Over the last few months, I’ve been slowly shopping for a minivan to replace my truck. Since the truck will not seat three young children safely (I could jam them in there in an illegal fashion), I will have to replace the vehicle by April at the latest. That’s on top of the fact that the vehicle has a mountain of eminent repairs that are needed.
As I shop for the minivan, I keep coming back to one central question: what exactly am I buying here? On the surface, it seems obvious – I’m buying a minivan. But that’s not what I’m really buying.
First of all, I’m buying something that will get me, my wife, and all three of my children from point “A” to point “B”. The entire point of buying such a vehicle is for transportation.
That being said, I am not buying a status symbol. As long as it’s clean and safe, I really don’t care what it looks like. It doesn’t have to be shiny, new, or top of the line. I don’t really care what the opinions of the people around me are about the minivan I bought. Does it meet my needs? That’s what matters.
Is a status symbol a need for you? Probably not. Is it a want? Probably. The question you have to ask yourself is how much extra money you’re willing to pay for a status symbol whose luster will fade in a year or two.
I have three primary concerns when buying this car.
First and foremost, it must be reliable. Next April, I will have three children under the age of five. I don’t want a vehicle that has repair issues bubbling just under the surface. For me, reliability is more important with this vehicle than it was with my wife’s commuting car that we bought earlier this year, in which our priority was fuel efficiency. I’m using Consumer Reports as my primary guide for this, which is pointing me towards the Toyota Sienna or the Honda Odyssey.
Second, it must be safe. I require a vehicle with good safety ratings and a history report that shows that it’s never been in accidents. Again, my concern in this area is raised by my specific requirements – this vehicle will be used to transport myself and my children.
Third, it must have storage space. We often go visit family for a week two or three times a year. In order to accomodate two younger children, a baby, and two adults for a week, there’s going to have to be some significant storage space in the vehicle. On top of that, It’s this need for additional space which is pushing us toward a minivan instead of a large car.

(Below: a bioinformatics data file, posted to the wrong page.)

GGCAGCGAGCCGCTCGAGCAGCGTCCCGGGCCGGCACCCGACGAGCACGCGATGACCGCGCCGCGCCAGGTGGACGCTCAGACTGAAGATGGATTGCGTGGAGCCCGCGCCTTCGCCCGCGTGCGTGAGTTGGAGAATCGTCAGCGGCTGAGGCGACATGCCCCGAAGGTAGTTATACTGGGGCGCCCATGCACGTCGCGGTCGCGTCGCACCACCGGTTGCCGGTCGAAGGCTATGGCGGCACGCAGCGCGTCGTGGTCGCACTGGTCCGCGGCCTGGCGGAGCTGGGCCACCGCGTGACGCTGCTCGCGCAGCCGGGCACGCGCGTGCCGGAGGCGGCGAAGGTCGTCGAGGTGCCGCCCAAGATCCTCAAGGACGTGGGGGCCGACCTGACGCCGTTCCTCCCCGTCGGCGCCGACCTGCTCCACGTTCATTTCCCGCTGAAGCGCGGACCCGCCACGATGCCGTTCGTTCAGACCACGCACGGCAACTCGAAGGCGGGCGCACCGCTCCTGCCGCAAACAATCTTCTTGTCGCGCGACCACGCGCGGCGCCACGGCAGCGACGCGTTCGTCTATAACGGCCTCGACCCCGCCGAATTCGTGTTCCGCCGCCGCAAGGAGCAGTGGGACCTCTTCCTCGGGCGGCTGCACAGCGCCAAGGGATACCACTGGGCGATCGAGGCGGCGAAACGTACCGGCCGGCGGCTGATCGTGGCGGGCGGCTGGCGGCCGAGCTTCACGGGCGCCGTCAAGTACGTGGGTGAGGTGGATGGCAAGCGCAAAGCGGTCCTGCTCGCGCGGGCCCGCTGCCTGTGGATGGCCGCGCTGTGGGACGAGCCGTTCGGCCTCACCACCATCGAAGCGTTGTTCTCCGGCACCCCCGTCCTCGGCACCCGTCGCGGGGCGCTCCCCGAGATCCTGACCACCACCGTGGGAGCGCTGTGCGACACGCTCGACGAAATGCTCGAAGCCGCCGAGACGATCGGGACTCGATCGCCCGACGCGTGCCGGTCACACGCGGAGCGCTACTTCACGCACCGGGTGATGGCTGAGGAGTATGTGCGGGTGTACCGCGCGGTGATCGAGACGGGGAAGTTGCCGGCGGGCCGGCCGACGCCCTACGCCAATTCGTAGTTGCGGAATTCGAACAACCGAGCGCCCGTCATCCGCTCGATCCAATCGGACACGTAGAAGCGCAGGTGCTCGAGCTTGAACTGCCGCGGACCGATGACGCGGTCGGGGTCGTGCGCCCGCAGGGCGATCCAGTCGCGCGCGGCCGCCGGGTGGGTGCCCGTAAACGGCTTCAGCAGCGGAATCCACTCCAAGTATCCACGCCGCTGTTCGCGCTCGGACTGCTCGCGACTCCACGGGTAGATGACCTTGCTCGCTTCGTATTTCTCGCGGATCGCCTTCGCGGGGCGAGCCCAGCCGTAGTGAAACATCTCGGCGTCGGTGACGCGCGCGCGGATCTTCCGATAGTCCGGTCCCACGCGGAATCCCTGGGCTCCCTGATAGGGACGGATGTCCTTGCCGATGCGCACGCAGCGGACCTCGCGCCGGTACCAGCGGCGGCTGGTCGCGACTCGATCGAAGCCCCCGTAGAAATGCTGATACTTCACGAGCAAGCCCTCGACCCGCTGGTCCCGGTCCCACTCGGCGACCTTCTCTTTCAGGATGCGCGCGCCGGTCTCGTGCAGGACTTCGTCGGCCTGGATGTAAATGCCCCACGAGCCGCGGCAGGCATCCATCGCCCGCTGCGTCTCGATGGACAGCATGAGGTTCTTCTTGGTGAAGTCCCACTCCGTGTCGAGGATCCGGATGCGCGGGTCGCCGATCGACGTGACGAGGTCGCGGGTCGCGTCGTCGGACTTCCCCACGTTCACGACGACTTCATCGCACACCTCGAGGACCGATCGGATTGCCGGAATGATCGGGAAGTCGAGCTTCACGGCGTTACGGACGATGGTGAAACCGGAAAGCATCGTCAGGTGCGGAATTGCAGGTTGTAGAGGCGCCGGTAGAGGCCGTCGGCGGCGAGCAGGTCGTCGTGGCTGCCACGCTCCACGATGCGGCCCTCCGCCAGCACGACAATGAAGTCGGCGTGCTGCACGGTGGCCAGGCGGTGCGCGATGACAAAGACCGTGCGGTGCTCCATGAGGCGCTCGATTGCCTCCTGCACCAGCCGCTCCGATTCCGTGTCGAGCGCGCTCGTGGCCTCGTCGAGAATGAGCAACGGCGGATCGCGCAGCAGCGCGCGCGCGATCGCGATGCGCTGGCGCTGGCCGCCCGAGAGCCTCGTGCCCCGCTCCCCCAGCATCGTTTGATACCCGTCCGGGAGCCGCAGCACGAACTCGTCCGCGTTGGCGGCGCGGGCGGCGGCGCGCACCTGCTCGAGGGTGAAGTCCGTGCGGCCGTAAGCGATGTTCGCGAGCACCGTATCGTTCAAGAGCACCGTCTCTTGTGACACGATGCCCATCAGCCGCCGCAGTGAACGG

Beyond that, fuel efficiency is a secondary factor, as is ergonomic seating (chairs that provide lumbar support and don’t result in numbness and back pain after a long drive).
I do not care about having a drop-down Blu-Ray player. I do not care about leather seats. I do not care about having a perfectly silent ride, nor a perfectly smooth one. If those features came for free, I would take them, but I’m not about to pay much for them at all.
I am the one buying the car. Because I’m buying early, I can wait until the right vehicle comes along. I don’t merely have to choose whatever is available on the lot. This enables me to look at other options, such as what’s being sold on Craigslist and other sources directly by individuals. Given what I want, I have the cash on hand to buy pretty much anything within those requirements.
What are you buying when you buy a car? Do you know what you want? Do you know what you don’t want and aren’t going to pay for? Have you planned ahead enough that you have the time and ability to explore lots of options to find what you want?
After all, the last thing you want to do when buying a car is to find yourself on a car lot needing to make a purchase and having no idea what you really want or need. Such a situation is delicious prey for car salesmen.